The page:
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Search results for "Medication Errors/Preventable Adverse Drug Events"
- Newspaper/Magazine Article
- Medication Errors/Preventable Adverse Drug Events
ISMP Medication Safety Alert! Acute Care Edition. April 25, 2019.
Newborns assigned temporary names are at increased risk for patient misidentification and wrong-patient errors. This newsletter article reports on the role of electronic health records in newborn misidentification and the unintended consequences associated with a Joint Commission set of recommendations to reduce risk.
ISMP Medication Safety Alert! Acute Care Edition. February 28, 2019;24.
Medication warnings inform providers and patients about risks associated with medication use. As with other safety strategies, applying a systems approach to medication warnings can help redirect actions and prevent patient harm. This article describes design, content, and language characteristics of successful medication safety warnings. In addition, specific design and user-centered considerations are included to improve the effectiveness of electronic alerting.
Cierniak KH, Gaunt MJ, Grissinger M. PA-PSRS. Patient Saf Advis. 2018;15(4).
The operating room environment harbors particular patient safety hazards. Drawing from 1137 perioperative medication error reports submitted over a 1-year period, this analysis found that more than half of the recorded incidents reached the patient and the majority of those stemmed from communication breakdowns during transitions or handoffs. The authors provide recommendations to reduce risks of error, including using barcode medication administration, standardizing handoff procedures, and stocking prefilled syringes.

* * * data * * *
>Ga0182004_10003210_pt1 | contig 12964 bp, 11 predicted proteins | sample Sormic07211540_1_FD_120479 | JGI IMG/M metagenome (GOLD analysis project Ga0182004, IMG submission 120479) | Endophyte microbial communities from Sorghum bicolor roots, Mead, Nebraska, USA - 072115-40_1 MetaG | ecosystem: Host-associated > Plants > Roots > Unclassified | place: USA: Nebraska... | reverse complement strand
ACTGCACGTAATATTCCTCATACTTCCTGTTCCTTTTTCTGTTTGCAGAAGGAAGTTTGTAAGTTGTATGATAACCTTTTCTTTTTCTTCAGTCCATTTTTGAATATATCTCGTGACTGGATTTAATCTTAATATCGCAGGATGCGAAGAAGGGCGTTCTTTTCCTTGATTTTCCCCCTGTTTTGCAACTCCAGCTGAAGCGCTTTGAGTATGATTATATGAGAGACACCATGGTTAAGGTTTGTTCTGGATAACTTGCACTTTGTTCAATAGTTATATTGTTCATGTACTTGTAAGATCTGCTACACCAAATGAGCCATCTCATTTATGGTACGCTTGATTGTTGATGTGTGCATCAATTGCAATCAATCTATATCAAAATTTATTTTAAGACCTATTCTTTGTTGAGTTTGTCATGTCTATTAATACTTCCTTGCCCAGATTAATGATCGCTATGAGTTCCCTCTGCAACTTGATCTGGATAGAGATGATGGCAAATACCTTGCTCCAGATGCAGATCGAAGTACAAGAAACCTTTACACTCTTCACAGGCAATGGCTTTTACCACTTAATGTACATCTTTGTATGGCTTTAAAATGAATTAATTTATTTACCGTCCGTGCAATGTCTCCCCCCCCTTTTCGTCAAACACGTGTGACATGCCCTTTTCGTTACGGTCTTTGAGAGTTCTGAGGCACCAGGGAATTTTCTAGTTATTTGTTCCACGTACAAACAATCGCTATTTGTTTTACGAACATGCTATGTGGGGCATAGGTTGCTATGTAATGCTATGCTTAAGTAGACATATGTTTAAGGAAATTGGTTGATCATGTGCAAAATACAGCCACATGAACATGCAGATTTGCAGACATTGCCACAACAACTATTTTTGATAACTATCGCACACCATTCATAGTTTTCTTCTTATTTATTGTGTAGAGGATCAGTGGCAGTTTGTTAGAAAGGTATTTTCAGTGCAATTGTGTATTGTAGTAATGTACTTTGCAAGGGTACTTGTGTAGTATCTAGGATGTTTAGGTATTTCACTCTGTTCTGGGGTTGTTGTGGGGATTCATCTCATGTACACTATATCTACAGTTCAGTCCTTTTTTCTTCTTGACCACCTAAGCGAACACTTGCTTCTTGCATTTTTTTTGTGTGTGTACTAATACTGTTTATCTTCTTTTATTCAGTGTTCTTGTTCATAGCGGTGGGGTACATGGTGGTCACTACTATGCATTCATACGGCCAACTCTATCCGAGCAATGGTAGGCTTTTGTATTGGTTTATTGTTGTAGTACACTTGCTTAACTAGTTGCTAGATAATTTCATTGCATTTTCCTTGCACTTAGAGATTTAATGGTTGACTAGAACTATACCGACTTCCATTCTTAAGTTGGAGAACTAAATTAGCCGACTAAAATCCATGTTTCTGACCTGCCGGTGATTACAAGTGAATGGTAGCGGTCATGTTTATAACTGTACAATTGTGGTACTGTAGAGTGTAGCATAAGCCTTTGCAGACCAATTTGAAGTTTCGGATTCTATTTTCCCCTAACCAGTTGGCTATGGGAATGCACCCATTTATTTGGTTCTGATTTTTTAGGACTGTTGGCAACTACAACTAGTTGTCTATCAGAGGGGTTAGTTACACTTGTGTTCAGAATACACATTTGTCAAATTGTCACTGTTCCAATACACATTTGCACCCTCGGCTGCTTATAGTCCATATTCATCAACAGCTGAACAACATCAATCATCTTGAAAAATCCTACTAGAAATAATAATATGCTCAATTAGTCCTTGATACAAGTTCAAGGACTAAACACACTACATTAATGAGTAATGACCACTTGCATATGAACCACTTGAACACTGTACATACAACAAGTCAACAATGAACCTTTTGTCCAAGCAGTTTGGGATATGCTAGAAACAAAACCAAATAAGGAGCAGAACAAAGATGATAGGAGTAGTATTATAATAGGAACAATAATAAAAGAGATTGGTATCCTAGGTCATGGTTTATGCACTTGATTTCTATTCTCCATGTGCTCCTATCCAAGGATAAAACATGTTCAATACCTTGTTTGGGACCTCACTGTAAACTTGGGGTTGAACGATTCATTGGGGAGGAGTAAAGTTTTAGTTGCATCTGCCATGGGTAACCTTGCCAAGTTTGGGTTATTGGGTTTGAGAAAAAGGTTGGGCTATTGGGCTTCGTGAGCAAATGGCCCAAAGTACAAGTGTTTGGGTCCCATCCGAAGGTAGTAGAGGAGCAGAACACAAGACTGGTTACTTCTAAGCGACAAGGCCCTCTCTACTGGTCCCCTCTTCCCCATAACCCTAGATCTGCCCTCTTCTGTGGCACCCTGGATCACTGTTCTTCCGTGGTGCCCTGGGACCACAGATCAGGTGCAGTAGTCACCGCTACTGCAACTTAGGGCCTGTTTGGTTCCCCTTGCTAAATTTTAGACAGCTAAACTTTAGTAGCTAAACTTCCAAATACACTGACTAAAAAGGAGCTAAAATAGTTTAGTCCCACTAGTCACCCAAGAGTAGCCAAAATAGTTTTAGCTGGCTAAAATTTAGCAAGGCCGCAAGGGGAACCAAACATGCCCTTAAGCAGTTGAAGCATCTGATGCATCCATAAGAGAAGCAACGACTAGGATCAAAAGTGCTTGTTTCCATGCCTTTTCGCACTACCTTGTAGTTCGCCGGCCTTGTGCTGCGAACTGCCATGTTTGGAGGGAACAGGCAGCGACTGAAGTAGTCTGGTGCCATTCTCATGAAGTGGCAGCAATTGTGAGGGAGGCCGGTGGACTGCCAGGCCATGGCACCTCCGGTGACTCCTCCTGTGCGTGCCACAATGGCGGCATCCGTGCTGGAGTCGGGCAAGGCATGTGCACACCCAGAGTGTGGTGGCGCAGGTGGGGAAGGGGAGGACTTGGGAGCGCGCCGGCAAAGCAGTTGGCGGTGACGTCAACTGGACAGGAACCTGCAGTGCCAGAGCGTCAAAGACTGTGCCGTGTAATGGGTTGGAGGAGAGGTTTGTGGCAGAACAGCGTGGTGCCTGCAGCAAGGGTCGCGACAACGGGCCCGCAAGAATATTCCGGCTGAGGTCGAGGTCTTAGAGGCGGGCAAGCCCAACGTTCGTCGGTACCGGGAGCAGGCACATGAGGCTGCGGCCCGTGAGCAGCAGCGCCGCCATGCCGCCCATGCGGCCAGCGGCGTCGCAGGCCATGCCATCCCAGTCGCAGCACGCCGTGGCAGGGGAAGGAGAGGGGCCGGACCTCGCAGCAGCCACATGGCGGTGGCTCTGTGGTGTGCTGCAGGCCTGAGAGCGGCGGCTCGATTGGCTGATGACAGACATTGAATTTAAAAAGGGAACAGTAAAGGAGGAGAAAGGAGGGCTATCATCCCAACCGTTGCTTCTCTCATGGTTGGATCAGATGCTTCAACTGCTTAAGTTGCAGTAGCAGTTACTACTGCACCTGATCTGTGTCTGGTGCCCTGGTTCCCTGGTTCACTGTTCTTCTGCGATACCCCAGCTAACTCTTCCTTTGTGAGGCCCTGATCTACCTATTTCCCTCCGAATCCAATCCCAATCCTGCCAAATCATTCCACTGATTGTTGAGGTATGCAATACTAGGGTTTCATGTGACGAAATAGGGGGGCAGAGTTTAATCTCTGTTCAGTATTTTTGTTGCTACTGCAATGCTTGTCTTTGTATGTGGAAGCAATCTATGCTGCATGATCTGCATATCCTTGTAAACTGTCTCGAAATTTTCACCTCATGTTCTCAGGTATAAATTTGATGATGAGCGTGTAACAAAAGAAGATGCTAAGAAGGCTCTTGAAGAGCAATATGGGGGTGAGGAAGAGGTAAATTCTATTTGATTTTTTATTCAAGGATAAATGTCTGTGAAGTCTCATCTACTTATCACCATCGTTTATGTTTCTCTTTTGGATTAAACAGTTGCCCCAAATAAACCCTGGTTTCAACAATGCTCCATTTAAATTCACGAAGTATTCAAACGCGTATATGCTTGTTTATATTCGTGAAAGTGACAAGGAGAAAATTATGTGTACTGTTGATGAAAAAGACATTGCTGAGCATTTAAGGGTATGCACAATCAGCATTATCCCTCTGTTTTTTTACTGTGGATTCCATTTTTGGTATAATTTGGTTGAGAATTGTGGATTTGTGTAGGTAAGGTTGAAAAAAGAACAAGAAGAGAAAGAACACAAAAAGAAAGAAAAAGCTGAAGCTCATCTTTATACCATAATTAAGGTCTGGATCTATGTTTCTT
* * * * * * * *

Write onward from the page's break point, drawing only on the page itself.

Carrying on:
Sederstrom J. Drug Topics. September 17, 2018.
Medication errors continue to be a worldwide patient safety challenge that requires both systems and individual practice strategies for improvement. This magazine article describes how pharmacists can address failures associated with processing, dosing, care transitions, and information sharing to prevent medication errors.
ISMP Medication Safety Alert! Acute Care Edition. June 14, 2018,23:1-5. June 28, 2018;23:1-4,6,7.
Mistakes in the use of vaccines can have both individual and public health implications. The first article of this series reviews the results from an analysis of reports submitted to a national error reporting system to track vaccine-related errors. The second article offers recommendations to help immunization and vaccination programs address product-, knowledge-, and practice-related factors that contribute to process weaknesses, including training, storage, and labeling strategies.
Kowalczyk L. Boston Globe. May 27, 2018.
Pediatric patients are particularly vulnerable to medication errors. This news article reports on serious medication errors that occurred at Children's Hospital in 2017, the underlying system failures that contributed to the incidents, and challenges to implementing new policies meant to prevent similar errors.
Porter S. HealthLeaders Media. April 26, 2018.